Volume 68, Number 2 · Spring 2019


When everyone has gone, while the clouds still
argue loud with the stars, I sit near him,
wipe his shoulders, dip my hand in the small
of his back, unbutton the pump, the drainage.
I unwrap the blue robe, like candy. Scent
of moldered covers pours on the floor, I
rise over my father, lunate, plant bulbs
in his eye sockets, winnow heart from lungs.

I groom him for Shahrazad, who’s waiting.
Irises, tulips are sprouting. Patiently
holding to his spine, I shake the branches,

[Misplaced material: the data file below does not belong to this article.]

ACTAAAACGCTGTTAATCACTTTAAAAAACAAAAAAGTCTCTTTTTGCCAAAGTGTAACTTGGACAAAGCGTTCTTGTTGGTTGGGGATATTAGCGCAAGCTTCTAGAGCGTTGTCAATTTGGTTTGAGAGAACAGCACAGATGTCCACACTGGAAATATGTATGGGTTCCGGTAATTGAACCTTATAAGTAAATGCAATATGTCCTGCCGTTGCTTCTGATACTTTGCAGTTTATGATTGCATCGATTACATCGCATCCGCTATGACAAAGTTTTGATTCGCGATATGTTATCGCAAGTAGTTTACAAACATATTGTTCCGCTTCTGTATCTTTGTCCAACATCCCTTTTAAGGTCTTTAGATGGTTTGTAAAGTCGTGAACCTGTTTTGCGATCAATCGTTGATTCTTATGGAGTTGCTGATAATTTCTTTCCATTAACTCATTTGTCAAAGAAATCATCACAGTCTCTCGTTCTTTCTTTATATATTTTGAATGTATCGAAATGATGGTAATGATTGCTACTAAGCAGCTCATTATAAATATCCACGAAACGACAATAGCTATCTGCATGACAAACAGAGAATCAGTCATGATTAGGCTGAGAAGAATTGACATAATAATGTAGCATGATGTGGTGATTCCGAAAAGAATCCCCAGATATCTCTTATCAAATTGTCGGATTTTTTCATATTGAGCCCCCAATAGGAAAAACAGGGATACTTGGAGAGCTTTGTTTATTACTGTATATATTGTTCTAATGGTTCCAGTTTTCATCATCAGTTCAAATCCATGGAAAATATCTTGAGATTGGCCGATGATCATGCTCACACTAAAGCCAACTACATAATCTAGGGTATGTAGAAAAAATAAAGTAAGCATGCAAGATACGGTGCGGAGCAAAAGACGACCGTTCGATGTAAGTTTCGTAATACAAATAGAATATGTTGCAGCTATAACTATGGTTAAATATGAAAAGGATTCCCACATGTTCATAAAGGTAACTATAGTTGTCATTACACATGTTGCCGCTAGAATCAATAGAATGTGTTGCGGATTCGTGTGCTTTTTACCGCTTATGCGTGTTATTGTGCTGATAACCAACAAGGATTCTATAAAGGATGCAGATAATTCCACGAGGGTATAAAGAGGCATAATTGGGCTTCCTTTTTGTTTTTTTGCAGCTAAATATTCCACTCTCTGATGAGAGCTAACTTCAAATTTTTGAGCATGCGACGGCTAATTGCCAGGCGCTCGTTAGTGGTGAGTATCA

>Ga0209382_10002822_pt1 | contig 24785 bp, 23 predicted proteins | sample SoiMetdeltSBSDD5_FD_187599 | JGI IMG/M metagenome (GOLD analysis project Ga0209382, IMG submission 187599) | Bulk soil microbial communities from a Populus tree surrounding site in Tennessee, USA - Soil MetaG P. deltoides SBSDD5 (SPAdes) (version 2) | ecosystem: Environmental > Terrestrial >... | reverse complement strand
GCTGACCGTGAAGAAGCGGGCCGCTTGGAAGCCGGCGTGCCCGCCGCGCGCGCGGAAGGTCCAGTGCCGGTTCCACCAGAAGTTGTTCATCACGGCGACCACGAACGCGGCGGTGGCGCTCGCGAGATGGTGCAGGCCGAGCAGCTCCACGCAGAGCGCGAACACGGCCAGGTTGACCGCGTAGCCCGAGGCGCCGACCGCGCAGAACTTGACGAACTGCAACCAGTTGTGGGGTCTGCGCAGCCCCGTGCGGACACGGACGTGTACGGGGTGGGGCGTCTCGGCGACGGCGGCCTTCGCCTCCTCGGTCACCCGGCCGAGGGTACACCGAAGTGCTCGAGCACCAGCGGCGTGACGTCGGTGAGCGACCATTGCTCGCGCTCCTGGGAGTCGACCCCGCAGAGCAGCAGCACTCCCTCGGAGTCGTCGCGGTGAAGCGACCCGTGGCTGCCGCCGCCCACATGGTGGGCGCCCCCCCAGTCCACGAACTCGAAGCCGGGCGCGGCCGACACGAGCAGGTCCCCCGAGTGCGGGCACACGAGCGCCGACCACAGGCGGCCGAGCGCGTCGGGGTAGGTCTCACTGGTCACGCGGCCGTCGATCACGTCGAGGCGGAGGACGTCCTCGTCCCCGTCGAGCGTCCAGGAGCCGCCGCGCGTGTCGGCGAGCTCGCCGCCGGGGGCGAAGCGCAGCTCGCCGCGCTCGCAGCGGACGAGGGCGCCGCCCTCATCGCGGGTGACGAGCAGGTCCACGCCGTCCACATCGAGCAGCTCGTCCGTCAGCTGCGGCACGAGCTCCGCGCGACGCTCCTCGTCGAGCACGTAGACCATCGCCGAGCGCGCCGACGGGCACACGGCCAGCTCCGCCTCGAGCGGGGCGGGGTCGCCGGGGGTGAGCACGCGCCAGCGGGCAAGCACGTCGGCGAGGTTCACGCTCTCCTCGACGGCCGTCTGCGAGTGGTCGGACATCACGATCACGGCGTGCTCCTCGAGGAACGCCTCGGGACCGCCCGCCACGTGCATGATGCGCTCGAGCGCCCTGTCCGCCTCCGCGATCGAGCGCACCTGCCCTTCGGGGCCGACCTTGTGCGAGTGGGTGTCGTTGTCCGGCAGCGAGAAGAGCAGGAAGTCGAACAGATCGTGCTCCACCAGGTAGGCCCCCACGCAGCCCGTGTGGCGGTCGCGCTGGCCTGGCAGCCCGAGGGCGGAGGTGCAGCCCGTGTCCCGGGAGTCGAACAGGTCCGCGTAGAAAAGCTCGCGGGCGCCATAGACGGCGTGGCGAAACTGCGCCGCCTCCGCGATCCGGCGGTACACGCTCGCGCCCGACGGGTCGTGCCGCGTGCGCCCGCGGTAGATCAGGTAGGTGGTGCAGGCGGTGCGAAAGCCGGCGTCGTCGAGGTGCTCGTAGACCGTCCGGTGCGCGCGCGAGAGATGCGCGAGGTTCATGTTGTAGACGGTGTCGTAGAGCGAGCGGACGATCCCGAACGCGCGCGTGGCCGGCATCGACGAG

pluck arms, legs, the tongue, his penis. I lift
his chest; the latches fall as I open
the shutters. Splayed, his pelvis fills with leaves.

Kaveh Bassiri is an Iranian-American writer and translator. He has received the Bellingham Review’s 49th Parallel Award and a 2019 National Endowment for the Arts Translation Fellowship. His poems appear in the Virginia Quarterly Review, the Beloit Poetry Journal, Drunken Boat, Nimrod International Journal, the Mississippi Review, and Best New Poets. His chapbook 99 Names of Exile, the winner of the Gloria E. Anzaldúa Poetry Prize, will be published in 2019.